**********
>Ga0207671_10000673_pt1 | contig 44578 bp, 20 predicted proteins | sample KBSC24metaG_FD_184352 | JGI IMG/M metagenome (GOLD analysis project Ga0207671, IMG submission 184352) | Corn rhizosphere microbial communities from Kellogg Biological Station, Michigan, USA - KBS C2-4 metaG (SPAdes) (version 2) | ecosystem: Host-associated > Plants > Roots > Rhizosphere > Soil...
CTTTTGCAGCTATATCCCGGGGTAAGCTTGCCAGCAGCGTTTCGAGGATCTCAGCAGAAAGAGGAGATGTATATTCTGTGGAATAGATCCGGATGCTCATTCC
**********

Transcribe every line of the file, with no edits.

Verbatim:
>Ga0207671_10000673_pt1 | contig 44578 bp, 20 predicted proteins | sample KBSC24metaG_FD_184352 | JGI IMG/M metagenome (GOLD analysis project Ga0207671, IMG submission 184352) | Corn rhizosphere microbial communities from Kellogg Biological Station, Michigan, USA - KBS C2-4 metaG (SPAdes) (version 2) | ecosystem: Host-associated > Plants > Roots > Rhizosphere > Soil...
CTTTTGCAGCTATATCCCGGGGTAAGCTTGCCAGCAGCGTTTCGAGGATCTCAGCAGAAAGAGGAGATGTATATTCTGTGGAATAGATCCGGATGCTCATTCC